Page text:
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Proposed calculations of the date of creation, using the Masoretic from the 10th century – 18th century include: Marianus Scotus (4192 BC), Maimonides (4058 BC), Henri Spondanus (4051 BC), Benedict Pereira (4021 BC), Louis Cappel (4005 BC), James Ussher (4004 BC), Augustin Calmet (4002 BC), Isaac Newton (4000 BC), Johannes Kepler (27 April, 3977 BC) [based on his book Mysterium], Petavius (3984 BC), Theodore Bibliander (3980 BC), Christen Sørensen Longomontanus (3966 BC), Melanchthon (3964 BC), Martin Luther (3961 BC), John Lightfoot (3960 BC), Cornelius Cornelii a Lapide (3951 BC) Joseph Justus Scaliger (3949 BC), Christoph Helvig (3947 BC), Gerardus Mercator (3928 BC), Matthieu Brouard (3927 BC), Benito Arias Montano (3849 BC), Andreas Helwig (3836 BC), David Gans (3761 BC) and Gershom ben Judah (3754 BC).
Among the Masoretic creation estimates or calculations for the date of creation Ussher's specific chronology dating the creation to 4004 BC became the most accepted and popular, mainly because this specific date was attached to the King James Bible.
then the entire evolutionary cosmology, at least in its present neo-Darwinian form, will collapse.
This in turn would mean that every anti-Christian system and movement (communism, racism, humanism, libertarianism, behaviorism, and all the rest) would be deprived of their pseudo-intellectual foundation", "It [evolution] has served effectively as the pseudo-scientific basis of atheism, agnosticism, socialism, fascism, and numerous faulty and dangerous philosophies over the past century. For their part, Young Earth Creationists say that the lack of support for their beliefs by the scientific community is due to discrimination and censorship by professional science journals and professional science organizations.
Hutton's ideas, called uniformitarianism or gradualism, were popularized by Sir Charles Lyell in the early 19th century.
Bede was one of the first to break away from the standard Septuagint date for the creation and in his work De Temporibus ("On Time") (completed in 703 AD) dated the creation to 18 March 3952 BC but was accused of heresy at the table of Bishop Wilfrid, because his chronology was contrary to accepted calculations of around 5500 BC.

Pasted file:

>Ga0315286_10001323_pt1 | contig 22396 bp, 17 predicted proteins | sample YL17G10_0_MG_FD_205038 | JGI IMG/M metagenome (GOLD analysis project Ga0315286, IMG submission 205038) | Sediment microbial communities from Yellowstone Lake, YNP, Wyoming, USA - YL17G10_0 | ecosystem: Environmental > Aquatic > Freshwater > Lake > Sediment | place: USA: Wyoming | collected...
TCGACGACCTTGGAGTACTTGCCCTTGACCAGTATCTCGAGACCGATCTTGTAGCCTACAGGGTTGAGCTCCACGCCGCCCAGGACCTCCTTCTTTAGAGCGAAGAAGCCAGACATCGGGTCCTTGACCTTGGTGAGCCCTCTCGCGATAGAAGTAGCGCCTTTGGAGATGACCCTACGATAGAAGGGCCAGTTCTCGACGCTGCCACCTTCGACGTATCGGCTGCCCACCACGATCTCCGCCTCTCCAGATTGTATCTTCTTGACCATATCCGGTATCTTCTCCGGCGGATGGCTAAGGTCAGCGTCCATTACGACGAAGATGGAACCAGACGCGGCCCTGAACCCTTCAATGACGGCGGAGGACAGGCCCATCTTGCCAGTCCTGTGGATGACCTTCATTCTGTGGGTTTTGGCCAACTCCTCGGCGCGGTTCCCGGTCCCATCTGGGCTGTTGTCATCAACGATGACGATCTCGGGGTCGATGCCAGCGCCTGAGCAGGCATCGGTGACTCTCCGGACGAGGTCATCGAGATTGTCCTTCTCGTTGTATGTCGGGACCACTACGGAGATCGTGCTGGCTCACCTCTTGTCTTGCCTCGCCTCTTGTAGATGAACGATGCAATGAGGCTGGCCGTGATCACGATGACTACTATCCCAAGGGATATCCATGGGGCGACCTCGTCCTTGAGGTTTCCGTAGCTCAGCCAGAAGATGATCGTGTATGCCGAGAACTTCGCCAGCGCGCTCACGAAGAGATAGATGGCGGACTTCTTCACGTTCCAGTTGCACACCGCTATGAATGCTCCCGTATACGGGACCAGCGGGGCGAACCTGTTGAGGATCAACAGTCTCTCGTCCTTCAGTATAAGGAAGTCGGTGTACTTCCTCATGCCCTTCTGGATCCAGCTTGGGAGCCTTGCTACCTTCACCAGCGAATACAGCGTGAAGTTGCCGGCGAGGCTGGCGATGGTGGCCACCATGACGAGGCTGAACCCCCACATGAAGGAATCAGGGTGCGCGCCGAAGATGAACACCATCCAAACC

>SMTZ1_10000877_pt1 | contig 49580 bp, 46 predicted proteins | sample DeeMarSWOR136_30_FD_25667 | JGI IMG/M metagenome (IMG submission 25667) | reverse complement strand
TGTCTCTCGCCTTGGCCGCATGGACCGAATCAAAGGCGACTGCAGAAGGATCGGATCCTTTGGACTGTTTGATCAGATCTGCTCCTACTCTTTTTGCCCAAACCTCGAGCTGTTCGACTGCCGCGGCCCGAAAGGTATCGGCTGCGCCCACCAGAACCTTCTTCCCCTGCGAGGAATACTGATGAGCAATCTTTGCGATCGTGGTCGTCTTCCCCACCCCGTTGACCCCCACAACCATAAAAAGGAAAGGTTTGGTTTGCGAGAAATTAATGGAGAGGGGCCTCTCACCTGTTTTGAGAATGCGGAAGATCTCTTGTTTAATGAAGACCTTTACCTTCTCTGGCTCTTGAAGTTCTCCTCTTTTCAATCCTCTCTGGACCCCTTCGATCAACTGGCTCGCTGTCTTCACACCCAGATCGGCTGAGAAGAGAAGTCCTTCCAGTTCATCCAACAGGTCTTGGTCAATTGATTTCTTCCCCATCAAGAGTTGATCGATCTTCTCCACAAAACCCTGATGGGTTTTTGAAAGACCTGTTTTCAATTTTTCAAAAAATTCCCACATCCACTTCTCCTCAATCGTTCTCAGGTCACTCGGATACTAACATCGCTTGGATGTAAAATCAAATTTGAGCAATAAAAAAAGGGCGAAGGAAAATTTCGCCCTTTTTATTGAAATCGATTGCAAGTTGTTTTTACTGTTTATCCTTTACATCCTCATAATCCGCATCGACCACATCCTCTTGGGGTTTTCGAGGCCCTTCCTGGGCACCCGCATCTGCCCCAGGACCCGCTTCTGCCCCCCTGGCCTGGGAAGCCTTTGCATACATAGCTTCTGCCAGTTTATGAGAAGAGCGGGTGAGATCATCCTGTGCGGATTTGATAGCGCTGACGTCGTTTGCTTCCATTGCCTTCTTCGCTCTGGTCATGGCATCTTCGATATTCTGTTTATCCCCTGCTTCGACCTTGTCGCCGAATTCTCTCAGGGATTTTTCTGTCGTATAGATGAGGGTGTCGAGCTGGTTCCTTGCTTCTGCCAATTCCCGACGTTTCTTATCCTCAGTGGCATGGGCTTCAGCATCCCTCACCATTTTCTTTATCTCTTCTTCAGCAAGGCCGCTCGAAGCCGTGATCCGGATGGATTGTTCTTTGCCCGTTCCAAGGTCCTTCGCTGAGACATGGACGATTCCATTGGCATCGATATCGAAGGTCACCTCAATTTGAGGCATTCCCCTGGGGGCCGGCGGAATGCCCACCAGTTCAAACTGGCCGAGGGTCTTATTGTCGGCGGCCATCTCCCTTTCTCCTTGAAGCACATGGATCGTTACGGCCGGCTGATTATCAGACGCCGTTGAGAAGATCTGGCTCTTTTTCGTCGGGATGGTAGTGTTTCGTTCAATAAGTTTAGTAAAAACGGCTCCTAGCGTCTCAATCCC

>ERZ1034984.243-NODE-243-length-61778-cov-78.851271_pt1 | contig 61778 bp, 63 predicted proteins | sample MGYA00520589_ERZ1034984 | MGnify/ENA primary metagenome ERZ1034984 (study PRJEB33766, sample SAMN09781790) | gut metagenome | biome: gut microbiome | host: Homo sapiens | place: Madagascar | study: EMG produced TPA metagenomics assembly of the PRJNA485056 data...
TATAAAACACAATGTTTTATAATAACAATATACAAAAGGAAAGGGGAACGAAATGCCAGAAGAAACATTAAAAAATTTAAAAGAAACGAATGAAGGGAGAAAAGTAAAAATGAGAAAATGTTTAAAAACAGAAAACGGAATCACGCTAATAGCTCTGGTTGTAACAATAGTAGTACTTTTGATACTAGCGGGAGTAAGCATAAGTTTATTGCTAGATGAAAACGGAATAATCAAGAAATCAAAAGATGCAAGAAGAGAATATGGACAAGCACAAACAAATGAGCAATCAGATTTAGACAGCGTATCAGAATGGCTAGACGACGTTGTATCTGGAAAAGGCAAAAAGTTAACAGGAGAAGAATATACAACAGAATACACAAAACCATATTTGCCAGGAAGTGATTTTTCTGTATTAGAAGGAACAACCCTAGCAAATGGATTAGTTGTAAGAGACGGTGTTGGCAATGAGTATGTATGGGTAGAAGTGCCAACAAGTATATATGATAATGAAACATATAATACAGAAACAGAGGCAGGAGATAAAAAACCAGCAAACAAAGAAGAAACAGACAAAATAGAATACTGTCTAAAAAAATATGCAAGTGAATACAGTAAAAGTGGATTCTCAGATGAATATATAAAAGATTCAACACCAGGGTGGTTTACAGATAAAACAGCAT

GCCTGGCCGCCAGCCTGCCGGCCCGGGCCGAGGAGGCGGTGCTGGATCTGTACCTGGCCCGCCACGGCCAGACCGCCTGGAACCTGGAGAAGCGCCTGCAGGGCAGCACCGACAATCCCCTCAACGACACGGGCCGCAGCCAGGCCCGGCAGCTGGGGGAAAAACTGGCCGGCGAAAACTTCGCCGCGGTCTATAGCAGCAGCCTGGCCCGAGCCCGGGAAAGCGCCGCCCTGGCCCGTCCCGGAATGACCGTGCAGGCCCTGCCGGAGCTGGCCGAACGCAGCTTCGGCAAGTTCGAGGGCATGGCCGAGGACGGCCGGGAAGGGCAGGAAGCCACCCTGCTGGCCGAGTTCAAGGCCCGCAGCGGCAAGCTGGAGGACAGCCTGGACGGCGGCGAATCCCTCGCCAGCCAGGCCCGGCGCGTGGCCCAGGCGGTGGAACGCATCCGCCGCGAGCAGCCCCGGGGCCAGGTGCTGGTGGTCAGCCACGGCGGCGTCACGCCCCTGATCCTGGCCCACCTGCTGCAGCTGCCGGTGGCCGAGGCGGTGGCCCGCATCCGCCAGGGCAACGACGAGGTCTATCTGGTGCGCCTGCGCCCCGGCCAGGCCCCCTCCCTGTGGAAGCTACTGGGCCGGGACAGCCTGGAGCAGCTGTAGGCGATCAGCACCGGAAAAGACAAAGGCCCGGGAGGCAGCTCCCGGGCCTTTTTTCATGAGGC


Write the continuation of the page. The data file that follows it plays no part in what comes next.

By this time, the Reverends William Buckland, Adam Sedgwick and other early geologists had abandoned their earlier ideas of catastrophism related to a biblical flood and confined their explanations to local floods.
By the 1830s, mainstream science had abandoned a young Earth as a serious hypothesis. Mears was one such scholar who proposed several theories varying from a mix of long/indefinite periods with moments of creation to a day-age theory of indefinite 'days'.
It is, therefore, no surprise that in their theological works, as opposed to their creation science writings, creationists regard evolution and all other theories associated with it, as the intellectual source for and intellectual justification of everything that is to them evil and destructive in modern society.
For them all that is spiritually healthy and creative has been for a century or more under attack by "that most complex of godless movements spawned by the pervasive and powerful system of evolutionary uniformitarianism", "If the system of flood geology can be established on a sound scientific basis...
In the 1950s, Price's work came under severe criticism, particularly by Bernard Ramm in his book The Christian View of Science and Scripture. Laurence Kulp, a geologist and in fellowship with the Plymouth Brethren, and other scientists, Ramm influenced Christian organizations such as the American Scientific Affiliation (ASA) in not supporting flood geology. Given this history, they argued, "the last refuge of the case for evolution immediately vanishes away, and the record of the rocks becomes a tremendous witness...